Does where you live affect how long you live?

Eight Forty-Eight explores a new study on health and location

August 7, 2012

Caroline O'Donovan

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Dr. Linda Rae Murray, Chief Medical Officer for the Cook County Deparment of Public Health, asked me to think about the department as though I was a plant. Two plants, she said, can get the same amount of sunlight and the same amount of rain, but if one is growing in nutrient-rich soil and the other is growing in poor soil, they’re not going to grow the same.

Place Matters: Cook County is a study recently published by the Health Policy Institute aimed at discerning which neighborhoods would be the rich soil in this metaphor and which would be nutrient-poor. It’s the first study of its kind, according to Dr. Murray, that goes into such a small gradient with this data. What they found is that in some neighborhoods in Cook County, where you live can take up to as many as ten years off of your life.

When most people think about this study, Dr. Murray said, they “think that Mexicans living in Little Village have twice the rate of diabetes because they eat tortillas, but that’s not the only thing that’s going on.” What she means is that if you live in a poor, food-insecure neighborhood, even if you are actively trying to exercise and eat fresh fruits and vegetables, you still won’t be as healthy as your counterpart in a wealthier, whiter neighborhood.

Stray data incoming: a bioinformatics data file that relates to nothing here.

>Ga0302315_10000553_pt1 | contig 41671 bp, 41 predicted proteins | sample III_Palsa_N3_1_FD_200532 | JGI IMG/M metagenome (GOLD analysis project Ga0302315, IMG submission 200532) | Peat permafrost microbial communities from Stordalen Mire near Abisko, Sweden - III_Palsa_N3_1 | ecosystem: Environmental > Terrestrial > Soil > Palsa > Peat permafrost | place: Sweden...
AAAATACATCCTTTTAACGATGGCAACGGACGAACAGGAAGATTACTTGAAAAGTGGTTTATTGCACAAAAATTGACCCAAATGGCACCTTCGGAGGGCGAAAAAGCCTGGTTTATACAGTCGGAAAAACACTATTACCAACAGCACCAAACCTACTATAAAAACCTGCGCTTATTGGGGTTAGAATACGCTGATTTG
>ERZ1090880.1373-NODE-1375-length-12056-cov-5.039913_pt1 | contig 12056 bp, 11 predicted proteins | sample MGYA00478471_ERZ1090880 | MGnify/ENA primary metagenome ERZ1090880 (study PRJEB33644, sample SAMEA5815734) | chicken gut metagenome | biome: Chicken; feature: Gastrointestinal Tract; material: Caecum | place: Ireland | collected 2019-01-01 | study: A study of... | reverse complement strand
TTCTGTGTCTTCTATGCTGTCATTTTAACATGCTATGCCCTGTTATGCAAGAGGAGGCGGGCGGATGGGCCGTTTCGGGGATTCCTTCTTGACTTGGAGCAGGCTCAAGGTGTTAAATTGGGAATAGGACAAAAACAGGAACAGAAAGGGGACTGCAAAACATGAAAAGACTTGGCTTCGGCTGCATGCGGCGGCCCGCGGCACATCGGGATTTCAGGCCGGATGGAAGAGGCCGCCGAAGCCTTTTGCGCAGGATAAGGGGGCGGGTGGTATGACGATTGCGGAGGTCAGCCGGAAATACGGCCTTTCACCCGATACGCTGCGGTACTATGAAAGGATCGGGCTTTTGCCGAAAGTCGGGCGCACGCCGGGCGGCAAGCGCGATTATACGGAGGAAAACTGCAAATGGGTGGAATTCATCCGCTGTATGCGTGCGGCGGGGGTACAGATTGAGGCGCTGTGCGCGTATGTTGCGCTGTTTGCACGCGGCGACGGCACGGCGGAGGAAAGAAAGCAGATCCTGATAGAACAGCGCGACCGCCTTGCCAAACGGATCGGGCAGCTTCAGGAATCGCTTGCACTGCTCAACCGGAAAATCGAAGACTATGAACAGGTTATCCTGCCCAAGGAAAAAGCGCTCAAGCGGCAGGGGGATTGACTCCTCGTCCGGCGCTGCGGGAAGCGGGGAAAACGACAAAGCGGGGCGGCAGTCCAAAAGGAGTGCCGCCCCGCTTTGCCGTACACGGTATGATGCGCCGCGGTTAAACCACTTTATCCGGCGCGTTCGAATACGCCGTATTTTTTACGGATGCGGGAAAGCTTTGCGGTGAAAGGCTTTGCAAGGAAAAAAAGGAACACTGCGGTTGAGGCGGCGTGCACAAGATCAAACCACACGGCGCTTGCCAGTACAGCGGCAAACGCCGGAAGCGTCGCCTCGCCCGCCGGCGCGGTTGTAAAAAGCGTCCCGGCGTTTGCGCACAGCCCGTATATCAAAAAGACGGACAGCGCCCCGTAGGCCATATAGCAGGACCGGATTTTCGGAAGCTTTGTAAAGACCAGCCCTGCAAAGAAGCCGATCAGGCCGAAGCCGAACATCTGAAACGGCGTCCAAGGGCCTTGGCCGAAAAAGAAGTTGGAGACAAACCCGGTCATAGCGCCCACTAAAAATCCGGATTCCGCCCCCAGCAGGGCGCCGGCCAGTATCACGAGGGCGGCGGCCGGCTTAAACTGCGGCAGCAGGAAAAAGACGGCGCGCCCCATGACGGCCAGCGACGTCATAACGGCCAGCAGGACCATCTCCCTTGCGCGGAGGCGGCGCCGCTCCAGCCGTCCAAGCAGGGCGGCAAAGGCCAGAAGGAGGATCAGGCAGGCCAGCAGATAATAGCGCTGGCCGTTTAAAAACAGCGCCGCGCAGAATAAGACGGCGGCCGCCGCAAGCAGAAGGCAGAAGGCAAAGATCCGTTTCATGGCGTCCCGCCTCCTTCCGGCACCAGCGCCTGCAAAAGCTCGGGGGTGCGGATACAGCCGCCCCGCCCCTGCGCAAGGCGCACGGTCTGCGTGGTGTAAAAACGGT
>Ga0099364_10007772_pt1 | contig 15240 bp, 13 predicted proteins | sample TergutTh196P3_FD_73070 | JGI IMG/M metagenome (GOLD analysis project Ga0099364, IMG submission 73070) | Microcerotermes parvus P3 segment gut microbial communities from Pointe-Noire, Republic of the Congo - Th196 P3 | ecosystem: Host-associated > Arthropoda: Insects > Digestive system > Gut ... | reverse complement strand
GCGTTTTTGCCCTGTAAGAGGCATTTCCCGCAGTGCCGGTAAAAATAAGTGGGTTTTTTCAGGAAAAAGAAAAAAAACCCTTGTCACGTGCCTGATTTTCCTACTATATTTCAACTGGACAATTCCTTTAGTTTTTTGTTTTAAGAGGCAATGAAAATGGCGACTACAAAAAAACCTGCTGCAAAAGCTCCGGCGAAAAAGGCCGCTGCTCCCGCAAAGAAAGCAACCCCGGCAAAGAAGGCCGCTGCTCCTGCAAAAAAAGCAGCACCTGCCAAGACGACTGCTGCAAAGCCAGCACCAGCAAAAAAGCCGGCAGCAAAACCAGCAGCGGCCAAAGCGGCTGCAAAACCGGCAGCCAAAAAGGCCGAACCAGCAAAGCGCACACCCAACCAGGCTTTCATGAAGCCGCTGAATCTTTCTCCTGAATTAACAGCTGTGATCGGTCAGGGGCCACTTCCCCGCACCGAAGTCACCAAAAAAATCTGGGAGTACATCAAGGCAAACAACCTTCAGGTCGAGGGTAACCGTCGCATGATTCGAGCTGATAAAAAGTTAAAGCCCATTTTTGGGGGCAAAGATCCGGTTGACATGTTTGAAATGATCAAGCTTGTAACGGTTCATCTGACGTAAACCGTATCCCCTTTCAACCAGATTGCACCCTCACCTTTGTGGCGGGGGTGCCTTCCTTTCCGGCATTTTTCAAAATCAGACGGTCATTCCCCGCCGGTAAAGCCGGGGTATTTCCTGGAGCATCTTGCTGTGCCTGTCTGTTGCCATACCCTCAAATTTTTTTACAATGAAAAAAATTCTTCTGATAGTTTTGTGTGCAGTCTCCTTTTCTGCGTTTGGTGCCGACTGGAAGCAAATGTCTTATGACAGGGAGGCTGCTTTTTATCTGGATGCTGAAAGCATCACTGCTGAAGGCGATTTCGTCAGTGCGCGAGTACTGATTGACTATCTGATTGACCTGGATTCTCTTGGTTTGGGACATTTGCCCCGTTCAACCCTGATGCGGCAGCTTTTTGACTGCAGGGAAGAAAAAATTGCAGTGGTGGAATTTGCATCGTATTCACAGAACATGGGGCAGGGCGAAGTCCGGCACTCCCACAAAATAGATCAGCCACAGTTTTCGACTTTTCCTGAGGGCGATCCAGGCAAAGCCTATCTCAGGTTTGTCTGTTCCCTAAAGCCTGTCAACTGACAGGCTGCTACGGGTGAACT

The Place Matters team in Cook County is heavily focused on food policy right now because there are so many basic solutions available to us. Dr. Murray, a practicing physician, says she once saw a diabetes education group become advocates to the grocers’ association for putting more fresh fruits and veggies in corner stores. In Philadelphia, not only are healthier foods in local stores subsidized, but so are things like coolers for keeping them fresh. And then there are urban agriculture programs, like the collaboration between Pedro Albizu Campos High School and the Puerto Rican Cultural Center near Humboldt Park in which students work to grow food for their otherwise food-insecure community.

The central finding of Place Matters: Cook County — that segregation leads to poverty which leads to poor health which shortens life spans — is probably not surprising to anyone. The study is an essential tool for those advocating for greater health equity, a mission that the World Health Organization made central to its goals in 2008. “Poor health is no fault of the individuals that live in these communities,” said Dr. Brian Smedley of the Health Policy Institute. He and Dr. Murray will join Eight Forty-Eight Tuesday morning and explain not only why we should be surprised by the findings of this study, but also what community leaders and legislators can do about it.